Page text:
Despite this clear progress, young women and adolescent girls with disabilities continue to experience barriers in accessing voluntary contraception and family planning services.
For example, evidence shows that women with disabilities experience lower coverage of modern contraceptives (44%) compared to women without disabilities (48%). The gap is even larger in South Asia: 48% versus 59%. Similarly, adults with disabilities in sub-Saharan Africa are less likely to have comprehensive knowledge about HIV prevention and transmission (23%) compared to people without disabilities (33%).
Widespread stigma and discrimination related to the intersection of gender and disability are also major barriers that prevent women and girls with disabilities from exercising their sexual and reproductive health and rights (SRHR). These are further compounded by limited access to accessible and inclusive information, limited knowledge of disability inclusion among health workers, infrastructural barriers within health facilities, direct and indirect costs of services and contraceptive products, and discriminatory policies.
It is important to understand that these are not isolated issues. As highlighted in the recent WHO global report on health equity for people with disabilities, these barriers are part of a wider systemic failure of health systems and societal factors, which result in people with disabilities – particularly women and girls – experiencing severe health inequities and worse health outcomes compared to the rest of the population.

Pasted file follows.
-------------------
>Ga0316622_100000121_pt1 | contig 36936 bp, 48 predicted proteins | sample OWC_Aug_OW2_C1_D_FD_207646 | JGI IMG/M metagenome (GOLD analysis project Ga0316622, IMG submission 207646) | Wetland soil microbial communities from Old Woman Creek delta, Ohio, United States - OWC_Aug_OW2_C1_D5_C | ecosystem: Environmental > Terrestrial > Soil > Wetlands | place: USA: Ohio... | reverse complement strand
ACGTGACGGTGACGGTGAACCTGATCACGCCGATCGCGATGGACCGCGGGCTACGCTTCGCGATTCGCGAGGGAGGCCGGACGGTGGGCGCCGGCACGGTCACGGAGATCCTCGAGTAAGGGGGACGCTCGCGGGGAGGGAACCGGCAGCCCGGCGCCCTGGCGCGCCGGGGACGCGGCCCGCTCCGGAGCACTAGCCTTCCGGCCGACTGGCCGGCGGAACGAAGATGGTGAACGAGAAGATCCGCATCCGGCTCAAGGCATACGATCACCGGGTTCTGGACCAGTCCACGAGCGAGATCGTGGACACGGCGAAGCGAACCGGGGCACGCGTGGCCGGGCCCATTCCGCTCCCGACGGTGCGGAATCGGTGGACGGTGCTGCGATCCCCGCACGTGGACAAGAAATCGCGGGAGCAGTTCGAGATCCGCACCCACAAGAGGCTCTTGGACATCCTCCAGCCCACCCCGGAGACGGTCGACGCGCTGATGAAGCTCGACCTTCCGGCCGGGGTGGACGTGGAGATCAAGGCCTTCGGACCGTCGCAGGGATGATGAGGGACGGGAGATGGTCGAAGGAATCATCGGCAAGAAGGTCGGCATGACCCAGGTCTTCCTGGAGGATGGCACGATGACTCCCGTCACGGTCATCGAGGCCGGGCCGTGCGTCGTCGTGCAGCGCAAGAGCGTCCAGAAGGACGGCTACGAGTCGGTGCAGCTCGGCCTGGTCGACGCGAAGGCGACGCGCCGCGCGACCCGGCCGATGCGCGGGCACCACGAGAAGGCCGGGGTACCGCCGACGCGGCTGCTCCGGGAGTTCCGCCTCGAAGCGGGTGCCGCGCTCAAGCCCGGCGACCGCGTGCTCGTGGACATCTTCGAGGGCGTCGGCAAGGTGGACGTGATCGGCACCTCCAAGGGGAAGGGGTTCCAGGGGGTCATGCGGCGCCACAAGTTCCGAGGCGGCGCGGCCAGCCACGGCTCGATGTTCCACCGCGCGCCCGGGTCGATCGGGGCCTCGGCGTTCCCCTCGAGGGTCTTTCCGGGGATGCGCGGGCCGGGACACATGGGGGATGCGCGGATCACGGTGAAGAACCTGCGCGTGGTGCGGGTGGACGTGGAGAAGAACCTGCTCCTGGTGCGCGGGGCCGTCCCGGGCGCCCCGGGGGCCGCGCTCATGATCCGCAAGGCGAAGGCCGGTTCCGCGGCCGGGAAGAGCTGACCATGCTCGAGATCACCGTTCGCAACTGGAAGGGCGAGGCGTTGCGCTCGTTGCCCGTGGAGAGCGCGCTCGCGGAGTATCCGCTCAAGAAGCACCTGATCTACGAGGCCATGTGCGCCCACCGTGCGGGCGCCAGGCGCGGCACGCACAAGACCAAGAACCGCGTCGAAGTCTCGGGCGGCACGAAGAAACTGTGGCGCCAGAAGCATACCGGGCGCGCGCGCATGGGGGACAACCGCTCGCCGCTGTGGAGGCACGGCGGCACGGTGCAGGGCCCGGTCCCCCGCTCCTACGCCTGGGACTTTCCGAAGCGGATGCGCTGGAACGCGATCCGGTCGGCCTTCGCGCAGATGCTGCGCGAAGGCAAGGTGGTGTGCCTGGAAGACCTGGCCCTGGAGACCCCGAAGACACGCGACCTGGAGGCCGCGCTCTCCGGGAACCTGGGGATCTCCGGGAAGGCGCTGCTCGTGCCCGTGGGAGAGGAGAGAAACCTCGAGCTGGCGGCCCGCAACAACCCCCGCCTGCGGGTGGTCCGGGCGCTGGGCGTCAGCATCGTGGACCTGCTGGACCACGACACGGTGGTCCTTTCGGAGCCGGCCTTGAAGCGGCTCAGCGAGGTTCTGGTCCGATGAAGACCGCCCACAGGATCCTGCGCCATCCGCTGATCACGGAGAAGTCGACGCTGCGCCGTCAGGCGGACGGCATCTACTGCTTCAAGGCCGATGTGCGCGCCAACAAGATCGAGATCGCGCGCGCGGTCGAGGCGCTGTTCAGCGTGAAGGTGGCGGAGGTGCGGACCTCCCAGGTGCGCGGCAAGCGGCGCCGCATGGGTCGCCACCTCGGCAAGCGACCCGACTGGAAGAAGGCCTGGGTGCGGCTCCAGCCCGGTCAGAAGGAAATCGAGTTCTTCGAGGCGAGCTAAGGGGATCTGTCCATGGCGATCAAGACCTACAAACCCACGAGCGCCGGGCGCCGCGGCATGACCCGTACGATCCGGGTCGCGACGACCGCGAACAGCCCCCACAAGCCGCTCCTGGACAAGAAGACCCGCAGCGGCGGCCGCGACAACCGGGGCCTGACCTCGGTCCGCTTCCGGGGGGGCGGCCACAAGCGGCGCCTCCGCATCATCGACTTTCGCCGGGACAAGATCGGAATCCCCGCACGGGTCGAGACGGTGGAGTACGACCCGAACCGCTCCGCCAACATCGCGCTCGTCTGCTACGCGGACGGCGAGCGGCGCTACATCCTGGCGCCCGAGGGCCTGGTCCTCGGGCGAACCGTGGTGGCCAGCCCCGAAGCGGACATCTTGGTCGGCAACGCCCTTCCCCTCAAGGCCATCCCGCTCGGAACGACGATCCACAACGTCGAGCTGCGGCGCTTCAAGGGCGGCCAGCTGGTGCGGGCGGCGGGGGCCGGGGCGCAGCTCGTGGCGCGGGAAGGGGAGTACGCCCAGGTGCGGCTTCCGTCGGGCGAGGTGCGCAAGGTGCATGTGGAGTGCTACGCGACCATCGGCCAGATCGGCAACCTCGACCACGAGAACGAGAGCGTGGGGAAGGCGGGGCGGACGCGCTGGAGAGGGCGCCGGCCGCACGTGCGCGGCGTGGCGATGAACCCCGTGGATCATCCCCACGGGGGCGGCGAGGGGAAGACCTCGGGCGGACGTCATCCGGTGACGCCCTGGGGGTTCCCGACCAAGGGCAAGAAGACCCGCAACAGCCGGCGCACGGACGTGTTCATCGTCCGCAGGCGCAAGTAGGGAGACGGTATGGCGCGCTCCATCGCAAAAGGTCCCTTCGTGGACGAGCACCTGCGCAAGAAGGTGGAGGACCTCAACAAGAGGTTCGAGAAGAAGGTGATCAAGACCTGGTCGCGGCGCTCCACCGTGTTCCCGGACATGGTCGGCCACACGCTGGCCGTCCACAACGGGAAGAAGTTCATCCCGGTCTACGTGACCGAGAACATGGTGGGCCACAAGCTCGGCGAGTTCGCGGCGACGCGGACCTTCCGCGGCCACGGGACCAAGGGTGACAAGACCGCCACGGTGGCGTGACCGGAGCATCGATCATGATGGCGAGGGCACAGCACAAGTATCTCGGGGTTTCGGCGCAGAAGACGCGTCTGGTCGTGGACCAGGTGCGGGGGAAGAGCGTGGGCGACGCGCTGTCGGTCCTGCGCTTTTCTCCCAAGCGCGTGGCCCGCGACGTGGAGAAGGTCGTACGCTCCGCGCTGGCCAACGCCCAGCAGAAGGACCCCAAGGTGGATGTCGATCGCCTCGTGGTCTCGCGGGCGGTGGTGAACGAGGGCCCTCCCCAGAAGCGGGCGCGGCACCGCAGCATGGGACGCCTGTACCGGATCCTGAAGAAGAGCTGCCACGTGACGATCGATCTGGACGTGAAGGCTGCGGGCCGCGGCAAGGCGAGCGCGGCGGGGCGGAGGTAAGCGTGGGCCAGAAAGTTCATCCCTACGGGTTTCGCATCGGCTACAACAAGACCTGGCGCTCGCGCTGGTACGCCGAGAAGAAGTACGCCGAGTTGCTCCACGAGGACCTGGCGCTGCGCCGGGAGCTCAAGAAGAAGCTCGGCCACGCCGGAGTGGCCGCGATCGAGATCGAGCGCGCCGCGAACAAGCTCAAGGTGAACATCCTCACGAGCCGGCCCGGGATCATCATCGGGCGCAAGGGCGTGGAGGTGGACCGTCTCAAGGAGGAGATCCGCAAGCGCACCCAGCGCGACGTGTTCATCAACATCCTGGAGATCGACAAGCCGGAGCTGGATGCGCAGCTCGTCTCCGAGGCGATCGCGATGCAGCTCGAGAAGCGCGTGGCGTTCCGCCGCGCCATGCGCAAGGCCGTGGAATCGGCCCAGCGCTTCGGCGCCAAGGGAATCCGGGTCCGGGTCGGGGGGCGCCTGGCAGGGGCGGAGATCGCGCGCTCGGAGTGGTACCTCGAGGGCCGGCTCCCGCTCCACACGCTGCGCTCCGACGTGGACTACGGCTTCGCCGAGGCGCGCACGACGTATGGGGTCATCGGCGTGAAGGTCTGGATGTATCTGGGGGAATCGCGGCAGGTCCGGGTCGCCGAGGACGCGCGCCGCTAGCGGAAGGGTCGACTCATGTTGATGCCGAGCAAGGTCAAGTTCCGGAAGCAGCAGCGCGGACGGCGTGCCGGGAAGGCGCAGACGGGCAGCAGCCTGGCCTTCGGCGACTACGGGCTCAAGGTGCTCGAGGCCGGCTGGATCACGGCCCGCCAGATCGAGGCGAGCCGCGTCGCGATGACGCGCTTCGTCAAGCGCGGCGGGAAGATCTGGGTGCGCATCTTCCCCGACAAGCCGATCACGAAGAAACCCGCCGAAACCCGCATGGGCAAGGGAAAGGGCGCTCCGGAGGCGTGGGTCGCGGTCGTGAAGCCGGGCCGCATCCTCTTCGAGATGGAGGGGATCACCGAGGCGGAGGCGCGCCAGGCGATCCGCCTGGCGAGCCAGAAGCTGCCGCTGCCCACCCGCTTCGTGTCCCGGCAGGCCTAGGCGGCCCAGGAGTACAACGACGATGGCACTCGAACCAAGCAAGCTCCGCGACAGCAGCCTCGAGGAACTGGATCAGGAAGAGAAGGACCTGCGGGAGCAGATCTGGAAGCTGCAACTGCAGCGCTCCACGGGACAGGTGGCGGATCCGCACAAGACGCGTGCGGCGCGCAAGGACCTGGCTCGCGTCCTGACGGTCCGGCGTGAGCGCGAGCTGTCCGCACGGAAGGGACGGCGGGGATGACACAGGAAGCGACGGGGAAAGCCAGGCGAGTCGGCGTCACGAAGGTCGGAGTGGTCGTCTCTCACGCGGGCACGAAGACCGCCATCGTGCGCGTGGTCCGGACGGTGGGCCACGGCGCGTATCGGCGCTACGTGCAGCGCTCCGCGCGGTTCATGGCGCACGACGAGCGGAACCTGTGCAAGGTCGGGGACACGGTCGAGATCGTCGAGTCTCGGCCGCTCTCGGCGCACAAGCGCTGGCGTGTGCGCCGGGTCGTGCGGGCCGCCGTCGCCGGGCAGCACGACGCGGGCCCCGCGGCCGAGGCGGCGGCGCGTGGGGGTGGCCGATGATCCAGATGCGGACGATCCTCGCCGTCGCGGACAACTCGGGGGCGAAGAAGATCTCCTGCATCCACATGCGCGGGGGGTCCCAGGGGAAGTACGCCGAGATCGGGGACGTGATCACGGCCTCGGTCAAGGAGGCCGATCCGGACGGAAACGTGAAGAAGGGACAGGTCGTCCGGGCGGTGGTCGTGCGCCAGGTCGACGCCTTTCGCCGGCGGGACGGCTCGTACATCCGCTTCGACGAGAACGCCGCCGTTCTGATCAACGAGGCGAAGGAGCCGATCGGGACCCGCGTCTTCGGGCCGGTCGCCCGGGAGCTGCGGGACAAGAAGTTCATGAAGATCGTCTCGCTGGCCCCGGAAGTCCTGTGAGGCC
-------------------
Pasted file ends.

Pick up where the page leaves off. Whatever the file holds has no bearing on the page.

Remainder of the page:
Through this initiative, we aim to advance universal health coverage by tackling the health inequities that people with disabilities face when exercising their SRHR.
The project is implementing a comprehensive, inclusive and accessible social and behaviour change strategy. It aims to reach approximately four million people through a radio drama, factual radio programming, a digital communications campaign and interpersonal communication activities at a community level. All these activities focus on reaching women and girls with disabilities, husbands, family members and religious leaders.
The project has also completed accessibility audits of 24 public and private SRHR facilities in Kaduna state, provided in-person disability inclusion and gender equity training for more than 1,000 service providers and is supporting organisations of people with disabilities to advocate for the National Policy on SRHR of Persons with Disabilities to be adopted and integrated in Kaduna state.